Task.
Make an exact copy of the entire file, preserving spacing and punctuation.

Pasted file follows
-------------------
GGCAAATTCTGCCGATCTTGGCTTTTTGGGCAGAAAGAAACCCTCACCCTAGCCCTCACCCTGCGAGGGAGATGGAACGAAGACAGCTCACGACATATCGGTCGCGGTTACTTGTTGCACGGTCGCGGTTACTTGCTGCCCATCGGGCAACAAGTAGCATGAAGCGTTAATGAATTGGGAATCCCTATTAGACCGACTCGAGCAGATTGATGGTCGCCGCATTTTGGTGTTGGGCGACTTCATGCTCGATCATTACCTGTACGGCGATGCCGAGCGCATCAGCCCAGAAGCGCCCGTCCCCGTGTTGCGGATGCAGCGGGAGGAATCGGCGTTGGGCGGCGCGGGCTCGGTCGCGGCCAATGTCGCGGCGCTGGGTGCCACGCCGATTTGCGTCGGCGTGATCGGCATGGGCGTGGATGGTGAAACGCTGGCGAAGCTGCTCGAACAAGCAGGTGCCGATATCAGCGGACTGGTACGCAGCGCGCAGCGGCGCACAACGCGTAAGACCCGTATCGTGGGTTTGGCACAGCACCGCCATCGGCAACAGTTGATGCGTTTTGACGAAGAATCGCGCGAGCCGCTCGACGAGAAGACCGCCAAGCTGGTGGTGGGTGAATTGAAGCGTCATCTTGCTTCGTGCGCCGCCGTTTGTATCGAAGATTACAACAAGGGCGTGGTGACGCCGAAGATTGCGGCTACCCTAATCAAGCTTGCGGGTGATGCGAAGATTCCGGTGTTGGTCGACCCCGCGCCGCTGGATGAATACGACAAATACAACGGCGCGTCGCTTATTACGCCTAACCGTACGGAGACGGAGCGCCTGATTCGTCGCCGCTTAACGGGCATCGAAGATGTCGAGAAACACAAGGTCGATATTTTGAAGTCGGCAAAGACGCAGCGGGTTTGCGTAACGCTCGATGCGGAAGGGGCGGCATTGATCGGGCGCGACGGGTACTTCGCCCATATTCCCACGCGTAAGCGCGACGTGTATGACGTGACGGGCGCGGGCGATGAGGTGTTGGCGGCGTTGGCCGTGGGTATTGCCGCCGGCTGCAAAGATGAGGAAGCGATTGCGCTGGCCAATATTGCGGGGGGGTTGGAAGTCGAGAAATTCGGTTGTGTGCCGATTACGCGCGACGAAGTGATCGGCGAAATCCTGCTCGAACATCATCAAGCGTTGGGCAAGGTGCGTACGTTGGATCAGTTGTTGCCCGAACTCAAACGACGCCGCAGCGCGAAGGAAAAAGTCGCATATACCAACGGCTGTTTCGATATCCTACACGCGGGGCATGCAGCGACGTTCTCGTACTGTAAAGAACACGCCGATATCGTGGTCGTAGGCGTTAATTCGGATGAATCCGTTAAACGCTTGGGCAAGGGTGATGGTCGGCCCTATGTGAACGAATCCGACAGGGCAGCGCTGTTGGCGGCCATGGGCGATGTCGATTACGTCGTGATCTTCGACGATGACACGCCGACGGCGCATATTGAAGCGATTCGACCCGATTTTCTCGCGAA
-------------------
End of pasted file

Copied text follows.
GGCAAATTCTGCCGATCTTGGCTTTTTGGGCAGAAAGAAACCCTCACCCTAGCCCTCACCCTGCGAGGGAGATGGAACGAAGACAGCTCACGACATATCGGTCGCGGTTACTTGTTGCACGGTCGCGGTTACTTGCTGCCCATCGGGCAACAAGTAGCATGAAGCGTTAATGAATTGGGAATCCCTATTAGACCGACTCGAGCAGATTGATGGTCGCCGCATTTTGGTGTTGGGCGACTTCATGCTCGATCATTACCTGTACGGCGATGCCGAGCGCATCAGCCCAGAAGCGCCCGTCCCCGTGTTGCGGATGCAGCGGGAGGAATCGGCGTTGGGCGGCGCGGGCTCGGTCGCGGCCAATGTCGCGGCGCTGGGTGCCACGCCGATTTGCGTCGGCGTGATCGGCATGGGCGTGGATGGTGAAACGCTGGCGAAGCTGCTCGAACAAGCAGGTGCCGATATCAGCGGACTGGTACGCAGCGCGCAGCGGCGCACAACGCGTAAGACCCGTATCGTGGGTTTGGCACAGCACCGCCATCGGCAACAGTTGATGCGTTTTGACGAAGAATCGCGCGAGCCGCTCGACGAGAAGACCGCCAAGCTGGTGGTGGGTGAATTGAAGCGTCATCTTGCTTCGTGCGCCGCCGTTTGTATCGAAGATTACAACAAGGGCGTGGTGACGCCGAAGATTGCGGCTACCCTAATCAAGCTTGCGGGTGATGCGAAGATTCCGGTGTTGGTCGACCCCGCGCCGCTGGATGAATACGACAAATACAACGGCGCGTCGCTTATTACGCCTAACCGTACGGAGACGGAGCGCCTGATTCGTCGCCGCTTAACGGGCATCGAAGATGTCGAGAAACACAAGGTCGATATTTTGAAGTCGGCAAAGACGCAGCGGGTTTGCGTAACGCTCGATGCGGAAGGGGCGGCATTGATCGGGCGCGACGGGTACTTCGCCCATATTCCCACGCGTAAGCGCGACGTGTATGACGTGACGGGCGCGGGCGATGAGGTGTTGGCGGCGTTGGCCGTGGGTATTGCCGCCGGCTGCAAAGATGAGGAAGCGATTGCGCTGGCCAATATTGCGGGGGGGTTGGAAGTCGAGAAATTCGGTTGTGTGCCGATTACGCGCGACGAAGTGATCGGCGAAATCCTGCTCGAACATCATCAAGCGTTGGGCAAGGTGCGTACGTTGGATCAGTTGTTGCCCGAACTCAAACGACGCCGCAGCGCGAAGGAAAAAGTCGCATATACCAACGGCTGTTTCGATATCCTACACGCGGGGCATGCAGCGACGTTCTCGTACTGTAAAGAACACGCCGATATCGTGGTCGTAGGCGTTAATTCGGATGAATCCGTTAAACGCTTGGGCAAGGGTGATGGTCGGCCCTATGTGAACGAATCCGACAGGGCAGCGCTGTTGGCGGCCATGGGCGATGTCGATTACGTCGTGATCTTCGACGATGACACGCCGACGGCGCATATTGAAGCGATTCGACCCGATTTTCTCGCGAA